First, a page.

• Misrepresenting typical business practice among reputable literary agents (in her phone sell to potential clients, Cris claims that charging huge retainers is standard. And check out the agency's FAQ page, where, among other gems of misinformation, it's stated that agents don't "usually" reveal their track records "as past performance has little bearing on the type of job they can do for you.")
Dave Kuzminski, Editor at Preditors & Editors, had the same request made of him. His response: a listing of contact information of three former editors who used to work for us, a haphazard accounting of our business manager, and two former clients. Yet, he provided no complaints of any kind and preferenced all of his information with they MAY be able to help you.

The results: NOTHING. Again, not one of the people Mr. Kuzminski said could possibly help this claim against us did; not one single letter, e-mail, or person was presented to uphold their allegations of wrong doing on our part.

(Dear me, copyright violation again!) I'm guessing that Mr. Dahl never responded to Dave, either.

Here's something else. Supposedly, we're talking about a complaint to the Missouri Attorney General's Office--not a claim in court, where rules of discovery would apply. Is it the policy of Attorney General offices to share complaint files with the objects of those complaints? Somehow I doubt it. is it that Cris has Ann's and Dave's emails in her possession? Think about it.

And so it goes, they spread poison for no other reason than they can. They are the perfect examples of why information on the net is unreliable at best and harmful to the reader at worst. If they don't like the way we do business, fine. But, they have no right to rob their readers of opportunities they can't find elsewhere by spreading their unsubstantiated claims.

For a prime example of unreliable information on the Internet, I again recommend a visit to Cris's FAQ page.

If all the things they said about us were true, that would be one thing. But, when they are given the opportunity to put their money where their mouth is and back down that just shows the validity to their claims is non-existent. mouth.

However, the validity of our agency rests in that we have never had a claimed filed against us that we've lost in any court, jurisdiction, or government agency. THAT has to say something about the way we do business. We've proven ourselves time and time again when we've had everything to lose; why can't they prove anything when they've everything to gain?

It's actually rather pathetic that while other literary agents call on things like track record and reputation to demonstrate their validity, Cris can only call on the fact that she's never lost a claimed [sic] in court.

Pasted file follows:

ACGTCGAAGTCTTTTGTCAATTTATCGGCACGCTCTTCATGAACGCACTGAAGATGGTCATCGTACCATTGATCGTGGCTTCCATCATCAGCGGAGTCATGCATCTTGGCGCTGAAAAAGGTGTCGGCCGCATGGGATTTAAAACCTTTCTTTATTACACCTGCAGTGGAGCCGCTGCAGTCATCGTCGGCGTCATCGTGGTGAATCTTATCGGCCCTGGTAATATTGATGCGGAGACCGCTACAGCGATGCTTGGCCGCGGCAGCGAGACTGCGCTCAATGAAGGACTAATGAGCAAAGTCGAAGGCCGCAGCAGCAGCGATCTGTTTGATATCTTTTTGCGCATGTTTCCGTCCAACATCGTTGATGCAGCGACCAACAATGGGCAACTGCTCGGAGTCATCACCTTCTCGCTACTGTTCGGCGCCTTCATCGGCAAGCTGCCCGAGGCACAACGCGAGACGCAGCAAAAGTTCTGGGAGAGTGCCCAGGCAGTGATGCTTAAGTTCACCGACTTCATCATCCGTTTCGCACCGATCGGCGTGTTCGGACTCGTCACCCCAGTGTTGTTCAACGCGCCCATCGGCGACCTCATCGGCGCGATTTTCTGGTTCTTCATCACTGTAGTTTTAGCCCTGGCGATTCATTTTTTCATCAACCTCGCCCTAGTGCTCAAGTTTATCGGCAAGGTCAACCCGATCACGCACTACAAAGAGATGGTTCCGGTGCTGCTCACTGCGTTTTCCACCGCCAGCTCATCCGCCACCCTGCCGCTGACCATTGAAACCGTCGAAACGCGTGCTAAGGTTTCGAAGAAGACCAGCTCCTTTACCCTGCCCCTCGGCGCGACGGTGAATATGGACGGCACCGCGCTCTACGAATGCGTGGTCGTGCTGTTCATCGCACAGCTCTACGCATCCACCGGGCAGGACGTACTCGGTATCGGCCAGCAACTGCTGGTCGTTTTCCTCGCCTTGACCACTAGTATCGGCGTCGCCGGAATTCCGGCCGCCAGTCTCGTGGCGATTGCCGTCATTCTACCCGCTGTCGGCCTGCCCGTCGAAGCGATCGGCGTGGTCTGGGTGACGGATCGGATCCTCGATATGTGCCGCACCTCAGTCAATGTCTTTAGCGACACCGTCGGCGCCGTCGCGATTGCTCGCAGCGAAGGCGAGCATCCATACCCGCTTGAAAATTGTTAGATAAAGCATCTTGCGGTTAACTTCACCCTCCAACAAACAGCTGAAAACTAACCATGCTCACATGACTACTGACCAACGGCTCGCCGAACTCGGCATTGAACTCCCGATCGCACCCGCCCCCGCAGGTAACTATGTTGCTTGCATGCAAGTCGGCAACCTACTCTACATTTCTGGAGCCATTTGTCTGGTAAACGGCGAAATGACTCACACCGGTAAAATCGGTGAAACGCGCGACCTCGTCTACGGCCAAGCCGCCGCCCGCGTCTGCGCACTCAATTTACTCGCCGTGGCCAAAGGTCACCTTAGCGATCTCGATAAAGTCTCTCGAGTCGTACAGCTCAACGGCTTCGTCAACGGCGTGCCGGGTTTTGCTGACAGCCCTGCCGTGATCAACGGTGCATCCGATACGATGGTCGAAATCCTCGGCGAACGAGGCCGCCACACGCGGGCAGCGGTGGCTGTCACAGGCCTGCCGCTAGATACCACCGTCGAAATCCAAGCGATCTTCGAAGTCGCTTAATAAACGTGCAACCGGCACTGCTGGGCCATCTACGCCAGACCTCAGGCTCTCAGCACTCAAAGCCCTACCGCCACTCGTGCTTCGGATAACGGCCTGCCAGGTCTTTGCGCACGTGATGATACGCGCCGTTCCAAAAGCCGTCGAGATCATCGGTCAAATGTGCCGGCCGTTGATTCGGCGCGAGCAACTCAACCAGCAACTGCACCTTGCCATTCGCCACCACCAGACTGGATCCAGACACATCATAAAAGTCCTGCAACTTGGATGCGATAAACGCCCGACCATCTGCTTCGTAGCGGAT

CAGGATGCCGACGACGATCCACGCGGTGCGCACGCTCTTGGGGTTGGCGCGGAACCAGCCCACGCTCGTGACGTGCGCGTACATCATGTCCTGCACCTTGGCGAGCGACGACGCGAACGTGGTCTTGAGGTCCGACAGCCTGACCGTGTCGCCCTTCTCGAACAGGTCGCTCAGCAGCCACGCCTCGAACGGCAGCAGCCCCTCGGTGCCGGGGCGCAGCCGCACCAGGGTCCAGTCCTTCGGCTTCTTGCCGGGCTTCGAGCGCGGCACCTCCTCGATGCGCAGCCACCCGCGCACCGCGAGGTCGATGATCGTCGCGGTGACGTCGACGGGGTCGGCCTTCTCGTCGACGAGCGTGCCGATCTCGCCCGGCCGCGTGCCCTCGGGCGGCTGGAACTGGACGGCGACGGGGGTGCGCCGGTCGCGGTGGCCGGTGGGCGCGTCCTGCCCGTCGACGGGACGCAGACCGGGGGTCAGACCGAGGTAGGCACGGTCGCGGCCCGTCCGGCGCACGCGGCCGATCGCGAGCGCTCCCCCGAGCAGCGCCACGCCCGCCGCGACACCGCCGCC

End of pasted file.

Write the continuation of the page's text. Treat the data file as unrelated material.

So Cris--how about you put your money where your mouth is? Tell us how you've proven yourself "time and time again." Have you proven that you have a track record of sales to commercial publishers? Have you proven that you have standing in the industry? Have you proven that you do more for your clients than take their money and give them empty promises?

It's up to you, the reader, to decide - are you going to believe someone who can't back up their own claims, or are you going to stop and believe in yourself, your gut, and your work.

That's right, dear Reader--it is up to you. It's up to you to do your research. It's up to you to learn the right questions to ask, and to ask them without timidity. It's up to you to educate yourself about the publishing industry and how it works. If you do--if you believe in yourself and your work enough to put in the time and make the effort--you'll have no problem knowing whom to believe. We promise.

March 21, 2006

A. C. Crispin - 46 Maggie's Question

Okay, here we are for the second question of the 7 posted. Maggie asked: "Do you think all these scams have made the publishing world distrustful? What impact will it have on, say, pseudonyms?"

Maggie, the world of the publishing and agenting scammer exists completely outside the world of the real publishers and agents. Many people in the real publishing world are only peripherally aware that publishing and agenting scams exist!

A few years ago, the then-President of AAR was asked to comment on the Deering scam. She fumfawed her way through the reporter's questions in a way that made it clear that she didn't have a clue what the Deerings had been up to. The closest she could come was to think of real agents that had been found guilty of embezzlement, ala Jay Garon that I talked about earlier.

These days, most first readers in publishing houses are fairly well aware of scam LITERARY AGENTS. Why? Because some scam agents (not all, by any means) actually do query on behalf of their clients. Most never submit any query packages, but a few do send in chapters, even.

Why would they do this, you ask? If they've already been paid by the author to submit, why bother to actually do it? Well, there are a couple of reasons. Some do it, I suspect, to have postal records that will prove they were submitting in case clients complain to the police or the postal inspector. Others do it because they want to rack up a string of rejections to soften the author up so they can then call the (increasingly desperate) author up and gush, "Are you sitting down? We have a sale!" Of course they neglect to say that the "sale" is to a vanity press, frequently one that the agent also owns...